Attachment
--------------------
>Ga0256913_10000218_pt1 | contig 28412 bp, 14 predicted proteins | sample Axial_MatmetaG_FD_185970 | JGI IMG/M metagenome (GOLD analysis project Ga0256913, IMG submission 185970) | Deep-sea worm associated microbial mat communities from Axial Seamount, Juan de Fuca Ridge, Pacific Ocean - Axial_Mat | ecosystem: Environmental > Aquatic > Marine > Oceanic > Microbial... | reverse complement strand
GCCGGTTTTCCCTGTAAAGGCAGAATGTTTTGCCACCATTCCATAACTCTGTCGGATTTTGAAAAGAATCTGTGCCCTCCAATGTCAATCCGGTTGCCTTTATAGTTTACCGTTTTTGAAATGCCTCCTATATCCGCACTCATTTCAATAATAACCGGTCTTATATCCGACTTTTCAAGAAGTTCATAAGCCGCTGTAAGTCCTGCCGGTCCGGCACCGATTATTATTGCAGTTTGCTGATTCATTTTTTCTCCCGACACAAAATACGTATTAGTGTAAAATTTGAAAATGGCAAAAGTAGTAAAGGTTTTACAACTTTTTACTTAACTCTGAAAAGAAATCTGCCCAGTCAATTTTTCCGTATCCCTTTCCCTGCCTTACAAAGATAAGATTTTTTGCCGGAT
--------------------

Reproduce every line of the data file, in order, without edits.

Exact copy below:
>Ga0256913_10000218_pt1 | contig 28412 bp, 14 predicted proteins | sample Axial_MatmetaG_FD_185970 | JGI IMG/M metagenome (GOLD analysis project Ga0256913, IMG submission 185970) | Deep-sea worm associated microbial mat communities from Axial Seamount, Juan de Fuca Ridge, Pacific Ocean - Axial_Mat | ecosystem: Environmental > Aquatic > Marine > Oceanic > Microbial... | reverse complement strand
GCCGGTTTTCCCTGTAAAGGCAGAATGTTTTGCCACCATTCCATAACTCTGTCGGATTTTGAAAAGAATCTGTGCCCTCCAATGTCAATCCGGTTGCCTTTATAGTTTACCGTTTTTGAAATGCCTCCTATATCCGCACTCATTTCAATAATAACCGGTCTTATATCCGACTTTTCAAGAAGTTCATAAGCCGCTGTAAGTCCTGCCGGTCCGGCACCGATTATTATTGCAGTTTGCTGATTCATTTTTTCTCCCGACACAAAATACGTATTAGTGTAAAATTTGAAAATGGCAAAAGTAGTAAAGGTTTTACAACTTTTTACTTAACTCTGAAAAGAAATCTGCCCAGTCAATTTTTCCGTATCCCTTTCCCTGCCTTACAAAGATAAGATTTTTTGCCGGAT